Abby Bauer, Hoard’s Dairyman Associate Editor

Salem Sue frontOf North Dakota’s 18,000 dairy cows, one stands head and shoulders above the rest. That’s because she is 38 feet tall, 50 feet long and weighs in at 12,000 pounds. Her name is Salem Sue, and she has the distinction of being the world’s largest cow. Read more

A tracked number grows

Mon, 08/11/2014

Knowing your numbers makes farming easier


by Ali Enerson, Hoard’s Dairyman Special Publications Editor

How do you know where you’re going if you don’t know where you are? Tracking various aspects of your dairy business is one of the biggest contributors to your financial success.

The reasons to keep records are to provide clarity, measure progress and plan for the future. The three overarching categories to maintain records of are inventory, finances and production records. You don’t need an accounting degree to keep track of what you own, how much you spend or get paid, and what your cows and crops produce each year. Whether it’s a notebook and pencil, computer spreadsheet or more advanced software program, as long as you’re tracking your business you’ll see the benefits and have clarity.

Let’s start with two small steps toward record keeping and tracking: Read more

China’s dairy demand is a growing beast

Fri, 08/08/2014

Can the United States and other countries meet their needs?

by Dennis Halladay, Hoard’s Dairyman Western Editor

glass of milkA staggering picture of just how big China’s demand for dairy products already is – and how much bigger it is expected to be in less than a decade – is painted by two recently released forecasts about global dairy demand.

Even though dairy foods are not part of traditional Chinese diets and per-person consumption is tiny by U.S. standards, China is already the world’s number one dairy products importer, accounting for about one-sixth of everything that is sold.

But recent studies by the International Farm Comparison Network (IFCN) in Germany and the Canadean Group in England say China’s dairy demand is going to get much, much bigger. Read more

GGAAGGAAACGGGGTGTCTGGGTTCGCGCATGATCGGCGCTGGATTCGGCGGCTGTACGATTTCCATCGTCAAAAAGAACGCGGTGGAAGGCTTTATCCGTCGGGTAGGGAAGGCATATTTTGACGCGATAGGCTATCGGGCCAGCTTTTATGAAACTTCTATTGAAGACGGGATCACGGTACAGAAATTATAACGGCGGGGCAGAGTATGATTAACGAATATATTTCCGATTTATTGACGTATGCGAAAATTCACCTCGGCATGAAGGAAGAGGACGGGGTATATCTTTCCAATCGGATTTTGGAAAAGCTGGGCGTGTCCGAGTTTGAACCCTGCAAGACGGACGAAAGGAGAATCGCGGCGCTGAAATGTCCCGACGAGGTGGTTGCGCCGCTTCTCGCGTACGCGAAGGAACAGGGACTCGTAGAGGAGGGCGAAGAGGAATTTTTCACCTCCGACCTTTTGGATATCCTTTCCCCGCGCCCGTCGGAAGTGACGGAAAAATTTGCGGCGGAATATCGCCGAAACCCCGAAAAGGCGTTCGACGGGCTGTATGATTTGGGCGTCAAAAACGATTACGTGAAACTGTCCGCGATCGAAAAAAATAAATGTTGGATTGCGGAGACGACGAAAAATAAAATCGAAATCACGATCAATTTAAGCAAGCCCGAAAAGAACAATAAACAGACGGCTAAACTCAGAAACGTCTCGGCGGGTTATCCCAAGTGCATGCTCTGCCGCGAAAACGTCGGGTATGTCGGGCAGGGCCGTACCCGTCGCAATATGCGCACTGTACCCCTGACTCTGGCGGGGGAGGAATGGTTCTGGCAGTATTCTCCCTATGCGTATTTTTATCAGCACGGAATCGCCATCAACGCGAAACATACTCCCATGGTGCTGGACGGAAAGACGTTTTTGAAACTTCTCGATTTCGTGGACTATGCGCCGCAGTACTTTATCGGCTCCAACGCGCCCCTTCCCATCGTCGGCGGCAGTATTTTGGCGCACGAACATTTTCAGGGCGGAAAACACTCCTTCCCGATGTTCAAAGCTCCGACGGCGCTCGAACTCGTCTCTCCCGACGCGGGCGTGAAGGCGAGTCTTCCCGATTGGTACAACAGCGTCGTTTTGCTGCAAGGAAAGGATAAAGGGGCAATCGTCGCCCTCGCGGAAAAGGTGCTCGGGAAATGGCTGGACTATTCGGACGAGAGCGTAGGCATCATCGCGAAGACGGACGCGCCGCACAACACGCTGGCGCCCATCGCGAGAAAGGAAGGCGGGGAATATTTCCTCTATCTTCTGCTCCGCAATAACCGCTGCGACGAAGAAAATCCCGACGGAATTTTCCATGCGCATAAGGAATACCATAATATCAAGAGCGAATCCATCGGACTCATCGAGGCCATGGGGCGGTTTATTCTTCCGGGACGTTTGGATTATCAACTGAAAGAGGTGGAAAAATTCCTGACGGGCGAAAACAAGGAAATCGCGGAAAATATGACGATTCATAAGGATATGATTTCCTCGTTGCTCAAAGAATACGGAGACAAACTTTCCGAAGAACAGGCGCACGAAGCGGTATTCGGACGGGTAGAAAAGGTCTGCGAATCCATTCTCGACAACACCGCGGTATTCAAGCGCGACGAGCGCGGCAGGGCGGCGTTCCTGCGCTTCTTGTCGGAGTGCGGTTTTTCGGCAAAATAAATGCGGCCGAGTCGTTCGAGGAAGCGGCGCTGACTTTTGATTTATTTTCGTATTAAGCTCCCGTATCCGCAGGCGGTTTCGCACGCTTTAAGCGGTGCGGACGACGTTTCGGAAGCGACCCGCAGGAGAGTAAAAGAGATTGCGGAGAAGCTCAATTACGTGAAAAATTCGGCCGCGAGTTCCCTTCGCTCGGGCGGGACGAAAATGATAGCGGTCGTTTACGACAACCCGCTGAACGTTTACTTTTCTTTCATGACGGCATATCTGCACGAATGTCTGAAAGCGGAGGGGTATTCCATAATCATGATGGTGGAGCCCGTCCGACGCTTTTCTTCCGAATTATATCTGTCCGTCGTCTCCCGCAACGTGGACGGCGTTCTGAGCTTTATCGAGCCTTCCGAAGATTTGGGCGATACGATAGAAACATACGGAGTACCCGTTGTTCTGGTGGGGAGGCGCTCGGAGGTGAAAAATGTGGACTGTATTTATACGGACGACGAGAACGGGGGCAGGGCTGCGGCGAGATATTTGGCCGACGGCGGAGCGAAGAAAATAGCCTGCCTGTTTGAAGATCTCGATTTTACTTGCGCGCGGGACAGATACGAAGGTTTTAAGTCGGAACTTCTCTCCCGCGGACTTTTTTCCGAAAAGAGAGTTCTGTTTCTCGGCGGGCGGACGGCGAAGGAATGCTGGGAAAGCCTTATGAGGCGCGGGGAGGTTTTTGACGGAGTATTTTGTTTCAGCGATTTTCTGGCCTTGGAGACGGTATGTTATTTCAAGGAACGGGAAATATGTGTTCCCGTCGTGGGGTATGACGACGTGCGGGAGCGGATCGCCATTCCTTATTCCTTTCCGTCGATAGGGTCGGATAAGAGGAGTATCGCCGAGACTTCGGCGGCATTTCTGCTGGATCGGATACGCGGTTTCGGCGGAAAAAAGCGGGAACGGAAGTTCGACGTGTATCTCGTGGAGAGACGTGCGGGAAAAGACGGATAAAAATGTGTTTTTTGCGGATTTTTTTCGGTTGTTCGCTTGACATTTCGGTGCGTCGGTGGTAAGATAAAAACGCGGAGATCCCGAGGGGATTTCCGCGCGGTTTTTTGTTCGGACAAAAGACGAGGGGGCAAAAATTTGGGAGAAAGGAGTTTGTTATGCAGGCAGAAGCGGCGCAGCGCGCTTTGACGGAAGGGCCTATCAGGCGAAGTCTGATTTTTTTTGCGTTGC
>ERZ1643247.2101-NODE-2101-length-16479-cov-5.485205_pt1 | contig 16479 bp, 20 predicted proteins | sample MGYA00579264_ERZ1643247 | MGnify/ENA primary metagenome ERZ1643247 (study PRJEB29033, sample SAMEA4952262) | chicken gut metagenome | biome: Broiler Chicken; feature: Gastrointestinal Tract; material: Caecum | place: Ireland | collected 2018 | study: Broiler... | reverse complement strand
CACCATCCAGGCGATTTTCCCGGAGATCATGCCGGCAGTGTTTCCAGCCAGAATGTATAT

Calf care pays off long term

Thu, 08/07/2014

For one Pennsylvania producer, the dollars spent on heifers are returned after calving.

Bollinger Farm

By Maggie Seiler, Hoard’s Dairyman Editorial Intern

A common strategy for spending available dollars on the farm is investing it close to the milk parlor. Areas that tend to get the most attention are the ones that directly affect milk production such as nutrition and cow comfort. In many cases, this short changes other areas of the farm which must modify and adapt as resources permit. This has led to a variety of models for calf and heifer care across the nation, but producers who invest in their calves are reap the benefits. Read more

“My American Farm” is fun learning

Wed, 08/06/2014

Educational games share agriculture’s story.

By Patti Hurtgen, Hoard’s Dairyman Online Media Manager


“Corn is grown in every state and on six continents.” That is just one of the agriculture facts state fair attendees could learn in the American Farm Bureau’s booth in the Discovery Barnyard. At the Wisconsin State Fair, I volunteered for a four-hour stint and oversaw the four tablets that allowed fair attendees to learn about agriculture with "My American Farm." I was very impressed with how engaged the youth (and their parents) were. One young girl, after answering a few of the counting exercises correctly, turned to her mom who had been helping her and with newly found confidence said, “Mom, I got this!” noting that she did not need any assistance and wanted to do it herself. Read more

Syndicate content